And that’s how one 29th Copper Cardinal came to be two.

Here’s an installation shot of 12th Copper Corner at the Whitney along with Andre’s (wonderfully histrionic) postcard response to the situation.

Twelth%20Copper%20Corner%201975.jpg

Free%20Theory%20postcard%201976.jpg

RSS icon Comments

1

What a prima donna. Michaelangelo's David was situated beneath a waterspout of the Duomo for decades: that's poor placement.

This is a slippery slope. If artists can "disown" a work they then make it valueless. This creates a dilemma for a purchaser: Why pay good money for an object that the artist may disown because he doesn't like the environment in which it is kept. An artist who gets a reputation for disowning is going to devalue his entire body of work.

Posted by inkweary | June 11, 2008 11:19 AM
2

Slaves do not willingly submit themselves to the marketplace. If Andre didn't want people to have control over his (terrible) art, he had a perfect option: don't sell it.

Posted by Fnarf | June 11, 2008 11:58 AM
3

ahh, minimalism. will you ever stop boring me?

Posted by max solomon | June 11, 2008 12:02 PM
4

Am I the only one who finds Carl Andre 13 kinds of awesome?

Posted by genevieve | June 11, 2008 12:07 PM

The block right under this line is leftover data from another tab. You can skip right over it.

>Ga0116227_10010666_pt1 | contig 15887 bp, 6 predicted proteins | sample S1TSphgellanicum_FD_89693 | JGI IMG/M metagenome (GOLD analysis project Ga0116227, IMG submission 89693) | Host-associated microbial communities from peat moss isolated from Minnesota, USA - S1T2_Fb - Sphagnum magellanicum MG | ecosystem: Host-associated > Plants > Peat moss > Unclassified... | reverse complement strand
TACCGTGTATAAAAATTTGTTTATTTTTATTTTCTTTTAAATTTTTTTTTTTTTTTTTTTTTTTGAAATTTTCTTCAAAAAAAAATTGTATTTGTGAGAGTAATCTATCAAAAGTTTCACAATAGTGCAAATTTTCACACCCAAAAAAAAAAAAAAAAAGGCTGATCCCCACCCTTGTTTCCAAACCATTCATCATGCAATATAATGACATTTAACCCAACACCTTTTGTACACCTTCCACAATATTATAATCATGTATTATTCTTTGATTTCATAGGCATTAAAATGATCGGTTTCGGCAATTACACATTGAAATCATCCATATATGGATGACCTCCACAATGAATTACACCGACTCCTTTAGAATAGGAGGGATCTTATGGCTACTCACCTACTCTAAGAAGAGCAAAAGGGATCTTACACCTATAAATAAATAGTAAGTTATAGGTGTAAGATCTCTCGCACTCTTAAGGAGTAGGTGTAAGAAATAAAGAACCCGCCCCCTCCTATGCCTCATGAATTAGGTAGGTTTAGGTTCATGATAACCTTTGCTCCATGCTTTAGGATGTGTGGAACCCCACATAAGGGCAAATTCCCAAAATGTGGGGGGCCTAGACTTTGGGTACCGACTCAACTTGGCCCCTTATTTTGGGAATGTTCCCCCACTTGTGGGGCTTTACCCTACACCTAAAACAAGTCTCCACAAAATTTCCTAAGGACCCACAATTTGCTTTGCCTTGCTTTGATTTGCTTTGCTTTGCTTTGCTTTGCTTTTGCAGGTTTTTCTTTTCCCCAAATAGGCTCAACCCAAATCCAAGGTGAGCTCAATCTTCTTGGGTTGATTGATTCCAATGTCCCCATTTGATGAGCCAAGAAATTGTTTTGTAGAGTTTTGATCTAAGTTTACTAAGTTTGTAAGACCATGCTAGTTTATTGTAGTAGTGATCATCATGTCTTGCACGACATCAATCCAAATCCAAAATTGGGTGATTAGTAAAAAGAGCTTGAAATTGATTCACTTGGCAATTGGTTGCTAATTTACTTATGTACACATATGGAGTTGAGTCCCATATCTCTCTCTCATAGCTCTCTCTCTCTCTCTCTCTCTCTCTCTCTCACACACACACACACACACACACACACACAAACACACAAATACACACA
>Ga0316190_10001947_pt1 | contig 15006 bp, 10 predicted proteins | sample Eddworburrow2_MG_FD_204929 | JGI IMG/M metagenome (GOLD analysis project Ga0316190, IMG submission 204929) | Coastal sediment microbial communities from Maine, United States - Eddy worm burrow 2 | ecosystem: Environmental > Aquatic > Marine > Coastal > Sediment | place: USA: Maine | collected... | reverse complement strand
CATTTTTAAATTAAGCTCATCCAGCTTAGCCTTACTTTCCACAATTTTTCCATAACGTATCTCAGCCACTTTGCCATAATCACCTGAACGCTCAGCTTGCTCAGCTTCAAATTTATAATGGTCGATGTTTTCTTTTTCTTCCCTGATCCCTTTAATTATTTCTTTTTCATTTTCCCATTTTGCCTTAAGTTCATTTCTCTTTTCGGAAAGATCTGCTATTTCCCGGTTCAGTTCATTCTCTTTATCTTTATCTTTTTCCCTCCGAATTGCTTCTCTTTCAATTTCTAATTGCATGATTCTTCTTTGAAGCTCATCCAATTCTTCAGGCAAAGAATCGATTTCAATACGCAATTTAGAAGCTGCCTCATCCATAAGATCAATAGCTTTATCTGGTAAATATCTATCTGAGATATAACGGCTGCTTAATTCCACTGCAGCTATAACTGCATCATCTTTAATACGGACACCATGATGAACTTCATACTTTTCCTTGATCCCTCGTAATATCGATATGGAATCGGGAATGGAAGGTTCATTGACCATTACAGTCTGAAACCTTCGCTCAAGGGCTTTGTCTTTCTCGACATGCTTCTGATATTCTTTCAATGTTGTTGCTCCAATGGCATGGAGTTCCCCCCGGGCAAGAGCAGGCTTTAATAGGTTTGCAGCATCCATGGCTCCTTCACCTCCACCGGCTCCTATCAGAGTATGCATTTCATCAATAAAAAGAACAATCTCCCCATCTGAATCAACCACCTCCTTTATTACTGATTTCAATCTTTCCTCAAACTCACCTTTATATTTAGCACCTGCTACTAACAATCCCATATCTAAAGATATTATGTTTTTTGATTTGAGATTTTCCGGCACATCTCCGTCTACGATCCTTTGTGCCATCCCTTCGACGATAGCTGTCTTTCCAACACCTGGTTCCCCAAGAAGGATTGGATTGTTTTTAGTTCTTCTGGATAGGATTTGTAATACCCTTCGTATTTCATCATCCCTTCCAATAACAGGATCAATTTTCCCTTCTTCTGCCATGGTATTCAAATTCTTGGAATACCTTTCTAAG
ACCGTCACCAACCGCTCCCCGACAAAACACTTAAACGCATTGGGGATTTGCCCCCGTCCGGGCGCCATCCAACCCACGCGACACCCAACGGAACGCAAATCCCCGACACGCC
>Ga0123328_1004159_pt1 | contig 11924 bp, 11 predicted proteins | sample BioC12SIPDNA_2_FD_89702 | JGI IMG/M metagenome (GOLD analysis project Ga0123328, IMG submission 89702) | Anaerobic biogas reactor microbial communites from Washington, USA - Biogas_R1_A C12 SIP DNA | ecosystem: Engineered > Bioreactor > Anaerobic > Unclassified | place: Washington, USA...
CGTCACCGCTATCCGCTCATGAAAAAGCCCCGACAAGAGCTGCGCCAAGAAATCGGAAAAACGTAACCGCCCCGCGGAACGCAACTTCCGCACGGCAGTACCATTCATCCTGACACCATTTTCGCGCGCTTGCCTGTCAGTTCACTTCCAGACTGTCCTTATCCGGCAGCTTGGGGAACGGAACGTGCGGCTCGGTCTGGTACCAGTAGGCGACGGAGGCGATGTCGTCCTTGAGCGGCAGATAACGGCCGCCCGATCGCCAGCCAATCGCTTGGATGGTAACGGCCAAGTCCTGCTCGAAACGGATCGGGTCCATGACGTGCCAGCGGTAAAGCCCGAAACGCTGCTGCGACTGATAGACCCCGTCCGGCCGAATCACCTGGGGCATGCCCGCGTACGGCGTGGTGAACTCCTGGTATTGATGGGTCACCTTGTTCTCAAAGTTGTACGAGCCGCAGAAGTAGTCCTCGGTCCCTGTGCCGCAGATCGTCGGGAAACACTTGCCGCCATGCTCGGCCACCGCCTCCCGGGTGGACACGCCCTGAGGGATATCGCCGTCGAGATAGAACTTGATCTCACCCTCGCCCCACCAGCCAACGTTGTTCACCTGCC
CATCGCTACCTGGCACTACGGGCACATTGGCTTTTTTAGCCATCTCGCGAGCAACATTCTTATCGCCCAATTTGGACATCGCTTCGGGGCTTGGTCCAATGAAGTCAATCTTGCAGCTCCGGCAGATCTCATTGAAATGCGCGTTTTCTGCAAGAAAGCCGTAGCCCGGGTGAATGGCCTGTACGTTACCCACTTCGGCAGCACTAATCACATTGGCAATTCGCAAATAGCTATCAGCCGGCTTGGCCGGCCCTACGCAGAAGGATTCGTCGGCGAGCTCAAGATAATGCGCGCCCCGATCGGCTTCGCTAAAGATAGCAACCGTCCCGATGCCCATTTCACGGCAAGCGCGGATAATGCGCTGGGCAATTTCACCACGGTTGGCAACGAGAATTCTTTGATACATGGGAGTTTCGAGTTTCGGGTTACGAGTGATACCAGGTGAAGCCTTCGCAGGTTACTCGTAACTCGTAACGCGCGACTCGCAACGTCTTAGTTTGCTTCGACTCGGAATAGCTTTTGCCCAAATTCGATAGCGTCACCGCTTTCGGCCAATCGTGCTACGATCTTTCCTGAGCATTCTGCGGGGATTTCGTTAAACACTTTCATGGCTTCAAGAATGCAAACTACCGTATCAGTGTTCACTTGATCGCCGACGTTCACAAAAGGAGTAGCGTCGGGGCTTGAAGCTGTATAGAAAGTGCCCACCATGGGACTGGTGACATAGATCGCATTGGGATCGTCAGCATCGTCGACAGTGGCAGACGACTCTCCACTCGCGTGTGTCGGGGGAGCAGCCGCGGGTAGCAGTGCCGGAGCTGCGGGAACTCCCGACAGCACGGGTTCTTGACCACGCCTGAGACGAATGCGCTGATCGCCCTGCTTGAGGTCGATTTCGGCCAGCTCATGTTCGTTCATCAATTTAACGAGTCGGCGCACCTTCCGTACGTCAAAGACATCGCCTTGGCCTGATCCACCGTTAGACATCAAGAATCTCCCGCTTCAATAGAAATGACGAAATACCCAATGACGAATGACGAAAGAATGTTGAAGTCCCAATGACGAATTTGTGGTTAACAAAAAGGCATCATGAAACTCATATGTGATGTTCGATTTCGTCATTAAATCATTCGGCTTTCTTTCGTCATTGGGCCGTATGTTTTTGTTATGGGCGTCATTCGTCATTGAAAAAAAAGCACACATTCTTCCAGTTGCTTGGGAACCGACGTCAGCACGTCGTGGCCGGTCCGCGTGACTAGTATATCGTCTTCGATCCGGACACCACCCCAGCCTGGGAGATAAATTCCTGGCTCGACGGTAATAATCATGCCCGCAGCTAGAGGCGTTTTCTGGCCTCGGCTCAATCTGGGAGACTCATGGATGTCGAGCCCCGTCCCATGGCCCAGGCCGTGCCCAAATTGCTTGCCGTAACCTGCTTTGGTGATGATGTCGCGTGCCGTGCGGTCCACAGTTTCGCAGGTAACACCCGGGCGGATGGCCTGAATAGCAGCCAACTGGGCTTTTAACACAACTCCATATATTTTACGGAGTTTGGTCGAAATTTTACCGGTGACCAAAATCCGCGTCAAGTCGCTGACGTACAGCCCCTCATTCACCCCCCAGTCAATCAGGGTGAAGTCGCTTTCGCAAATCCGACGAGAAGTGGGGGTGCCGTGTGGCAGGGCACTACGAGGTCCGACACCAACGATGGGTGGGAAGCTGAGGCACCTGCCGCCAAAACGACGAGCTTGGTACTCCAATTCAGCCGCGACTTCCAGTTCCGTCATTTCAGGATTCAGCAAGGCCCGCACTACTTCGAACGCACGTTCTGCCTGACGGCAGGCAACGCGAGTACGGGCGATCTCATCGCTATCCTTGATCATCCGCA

5

It seems like this whole drama just made the sculpture more famous, and therefore increasing its market value. Which is not saying he shouldn't have made the copy.

Posted by elenchos | June 11, 2008 12:38 PM
6

what i dont get is what makes the sculpture so great. It's a bunch of copper plates on the ground, right? I could do that. i hate this kind of art that takes no fucking skill. will some art nerd please enlightenme as to why I should like this peice or even find it remotly interesting?

Posted by Philly | June 11, 2008 1:05 PM
7

@6: because of the THOUGHT that it embodies. you COULD do it, but you didn't. Carl Andre did it, and backed it up with a blizzard of theory. For even more irritating minimalist art, look up Lawrence Weiner.

Posted by max solomon | June 11, 2008 1:08 PM
8

@6

You mean enlightenment other than the whole freaking article Jen Graves wrote about it? If you can't be bothered to make the effort to read then there is no chance you will ever find this kind of thing interesting. Which is not a crime; just quite bitching as if you're owed an explanation.

Posted by elenchos | June 11, 2008 1:14 PM
9

I made a copy of this piece when I was at Home Depot trying to decide whether to go with the cheap lino tiles.

Posted by Fnarf | June 11, 2008 1:24 PM
10

"My son puked a Pollock." There's half a century of this critique of modern art, and the critique never developed into anything other than a quip, and nobody changed how they make art in response to it, so could it be time to give it a rest?

Also, Fnarf, you're confusing property with copyright. They differ.

Posted by Eric F | June 11, 2008 2:41 PM
11

No, I'm not. I never ended up buying the tiles. I just laid them out in Andre's exact pattern here, and then started shouting "I will not be a slave! I am a Free Man!" until they threw me out.

Posted by Fnarf | June 11, 2008 3:40 PM